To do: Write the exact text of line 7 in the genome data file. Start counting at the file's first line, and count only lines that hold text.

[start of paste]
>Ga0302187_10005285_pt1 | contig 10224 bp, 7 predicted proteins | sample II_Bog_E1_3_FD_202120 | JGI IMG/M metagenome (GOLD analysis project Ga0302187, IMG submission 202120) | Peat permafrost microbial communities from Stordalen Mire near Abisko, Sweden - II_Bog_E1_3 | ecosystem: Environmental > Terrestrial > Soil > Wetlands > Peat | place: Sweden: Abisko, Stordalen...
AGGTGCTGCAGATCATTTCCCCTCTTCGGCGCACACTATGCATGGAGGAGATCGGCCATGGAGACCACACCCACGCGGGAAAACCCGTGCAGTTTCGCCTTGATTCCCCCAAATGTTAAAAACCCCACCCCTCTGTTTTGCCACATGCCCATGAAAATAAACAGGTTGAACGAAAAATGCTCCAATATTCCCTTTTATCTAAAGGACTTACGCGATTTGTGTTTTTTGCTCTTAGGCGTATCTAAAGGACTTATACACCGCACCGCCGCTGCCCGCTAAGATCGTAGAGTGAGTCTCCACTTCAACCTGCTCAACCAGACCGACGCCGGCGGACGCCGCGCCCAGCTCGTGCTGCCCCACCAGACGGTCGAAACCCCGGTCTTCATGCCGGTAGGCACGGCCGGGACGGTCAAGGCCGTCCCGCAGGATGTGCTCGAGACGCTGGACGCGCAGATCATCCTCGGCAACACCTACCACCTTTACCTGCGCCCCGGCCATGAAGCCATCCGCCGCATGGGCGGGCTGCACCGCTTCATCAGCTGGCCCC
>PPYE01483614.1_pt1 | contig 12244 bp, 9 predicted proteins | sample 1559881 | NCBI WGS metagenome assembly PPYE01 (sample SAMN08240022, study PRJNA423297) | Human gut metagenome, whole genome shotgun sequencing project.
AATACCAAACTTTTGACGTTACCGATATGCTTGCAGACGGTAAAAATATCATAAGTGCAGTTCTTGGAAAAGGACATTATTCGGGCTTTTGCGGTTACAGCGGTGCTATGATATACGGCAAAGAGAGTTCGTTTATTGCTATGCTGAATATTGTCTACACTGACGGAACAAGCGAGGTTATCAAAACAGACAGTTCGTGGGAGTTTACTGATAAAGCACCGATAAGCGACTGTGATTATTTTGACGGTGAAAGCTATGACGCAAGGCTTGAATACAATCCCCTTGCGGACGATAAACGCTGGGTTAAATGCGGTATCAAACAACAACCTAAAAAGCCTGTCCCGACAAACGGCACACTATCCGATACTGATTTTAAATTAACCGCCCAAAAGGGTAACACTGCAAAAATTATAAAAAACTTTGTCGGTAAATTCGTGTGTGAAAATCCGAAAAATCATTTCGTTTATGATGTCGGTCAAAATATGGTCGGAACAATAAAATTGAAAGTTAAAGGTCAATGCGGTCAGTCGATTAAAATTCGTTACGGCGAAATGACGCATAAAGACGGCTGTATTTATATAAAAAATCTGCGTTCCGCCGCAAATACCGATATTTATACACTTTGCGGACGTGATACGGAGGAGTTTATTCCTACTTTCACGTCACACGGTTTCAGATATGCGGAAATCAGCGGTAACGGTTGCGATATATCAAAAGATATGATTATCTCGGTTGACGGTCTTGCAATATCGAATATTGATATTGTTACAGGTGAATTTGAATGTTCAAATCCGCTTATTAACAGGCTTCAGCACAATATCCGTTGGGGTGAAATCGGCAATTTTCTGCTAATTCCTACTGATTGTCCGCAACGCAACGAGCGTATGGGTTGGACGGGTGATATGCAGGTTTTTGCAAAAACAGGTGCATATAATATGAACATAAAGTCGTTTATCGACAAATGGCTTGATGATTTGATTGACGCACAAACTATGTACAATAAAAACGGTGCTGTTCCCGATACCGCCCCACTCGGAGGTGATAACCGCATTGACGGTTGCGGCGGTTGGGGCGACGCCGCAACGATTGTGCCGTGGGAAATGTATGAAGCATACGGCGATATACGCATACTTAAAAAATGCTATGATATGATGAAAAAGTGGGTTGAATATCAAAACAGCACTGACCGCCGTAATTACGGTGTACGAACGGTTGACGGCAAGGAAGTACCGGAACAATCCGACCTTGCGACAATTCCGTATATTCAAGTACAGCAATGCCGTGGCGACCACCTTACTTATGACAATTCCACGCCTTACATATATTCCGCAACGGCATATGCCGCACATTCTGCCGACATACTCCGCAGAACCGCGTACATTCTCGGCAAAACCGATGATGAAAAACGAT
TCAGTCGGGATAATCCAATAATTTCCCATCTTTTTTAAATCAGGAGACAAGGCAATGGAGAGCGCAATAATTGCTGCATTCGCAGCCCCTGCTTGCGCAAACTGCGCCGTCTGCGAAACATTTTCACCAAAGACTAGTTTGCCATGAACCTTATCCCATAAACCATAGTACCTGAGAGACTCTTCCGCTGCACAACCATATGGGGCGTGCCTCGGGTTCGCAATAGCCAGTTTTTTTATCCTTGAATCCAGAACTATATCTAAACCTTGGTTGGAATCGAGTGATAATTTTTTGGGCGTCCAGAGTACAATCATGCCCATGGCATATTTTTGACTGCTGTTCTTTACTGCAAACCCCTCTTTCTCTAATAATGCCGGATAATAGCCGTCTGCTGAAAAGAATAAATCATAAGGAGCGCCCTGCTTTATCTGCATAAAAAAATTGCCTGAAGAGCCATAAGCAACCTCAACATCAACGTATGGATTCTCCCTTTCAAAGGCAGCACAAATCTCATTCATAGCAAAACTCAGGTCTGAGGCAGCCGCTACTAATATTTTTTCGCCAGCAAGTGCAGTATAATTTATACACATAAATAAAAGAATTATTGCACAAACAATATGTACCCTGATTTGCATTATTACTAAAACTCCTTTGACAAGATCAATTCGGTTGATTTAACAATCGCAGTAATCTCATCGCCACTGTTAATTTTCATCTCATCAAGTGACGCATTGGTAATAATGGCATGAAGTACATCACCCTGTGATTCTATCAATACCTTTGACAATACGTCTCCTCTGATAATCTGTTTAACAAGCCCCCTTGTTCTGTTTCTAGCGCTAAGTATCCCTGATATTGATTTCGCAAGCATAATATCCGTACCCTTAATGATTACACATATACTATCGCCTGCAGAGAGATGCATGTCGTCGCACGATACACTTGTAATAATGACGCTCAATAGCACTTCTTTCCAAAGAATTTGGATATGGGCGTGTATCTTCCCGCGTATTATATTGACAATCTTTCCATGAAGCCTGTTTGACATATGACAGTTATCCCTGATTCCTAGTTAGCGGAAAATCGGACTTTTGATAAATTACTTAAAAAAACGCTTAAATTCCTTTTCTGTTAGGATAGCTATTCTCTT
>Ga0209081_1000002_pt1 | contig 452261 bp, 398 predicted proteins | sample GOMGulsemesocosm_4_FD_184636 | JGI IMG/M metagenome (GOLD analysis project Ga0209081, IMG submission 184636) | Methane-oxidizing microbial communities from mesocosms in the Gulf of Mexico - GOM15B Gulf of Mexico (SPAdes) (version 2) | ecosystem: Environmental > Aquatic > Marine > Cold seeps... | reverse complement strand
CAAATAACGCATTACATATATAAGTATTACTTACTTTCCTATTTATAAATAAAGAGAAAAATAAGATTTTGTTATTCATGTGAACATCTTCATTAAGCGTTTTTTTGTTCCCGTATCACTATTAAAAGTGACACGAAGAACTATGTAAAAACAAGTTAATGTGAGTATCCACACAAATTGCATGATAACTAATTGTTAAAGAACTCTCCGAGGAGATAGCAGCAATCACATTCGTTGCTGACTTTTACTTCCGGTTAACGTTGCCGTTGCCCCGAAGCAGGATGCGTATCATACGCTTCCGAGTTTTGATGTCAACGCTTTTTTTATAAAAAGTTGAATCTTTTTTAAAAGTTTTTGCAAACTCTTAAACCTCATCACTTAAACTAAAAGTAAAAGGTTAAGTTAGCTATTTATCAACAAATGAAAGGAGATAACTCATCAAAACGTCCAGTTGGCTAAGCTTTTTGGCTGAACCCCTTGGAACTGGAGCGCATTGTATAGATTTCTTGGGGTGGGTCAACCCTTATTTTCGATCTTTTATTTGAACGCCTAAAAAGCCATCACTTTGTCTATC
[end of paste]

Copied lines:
CAAATAACGCATTACATATATAAGTATTACTTACTTTCCTATTTATAAATAAAGAGAAAAATAAGATTTTGTTATTCATGTGAACATCTTCATTAAGCGTTTTTTTGTTCCCGTATCACTATTAAAAGTGACACGAAGAACTATGTAAAAACAAGTTAATGTGAGTATCCACACAAATTGCATGATAACTAATTGTTAAAGAACTCTCCGAGGAGATAGCAGCAATCACATTCGTTGCTGACTTTTACTTCCGGTTAACGTTGCCGTTGCCCCGAAGCAGGATGCGTATCATACGCTTCCGAGTTTTGATGTCAACGCTTTTTTTATAAAAAGTTGAATCTTTTTTAAAAGTTTTTGCAAACTCTTAAACCTCATCACTTAAACTAAAAGTAAAAGGTTAAGTTAGCTATTTATCAACAAATGAAAGGAGATAACTCATCAAAACGTCCAGTTGGCTAAGCTTTTTGGCTGAACCCCTTGGAACTGGAGCGCATTGTATAGATTTCTTGGGGTGGGTCAACCCTTATTTTCGATCTTTTATTTGAACGCCTAAAAAGCCATCACTTTGTCTATC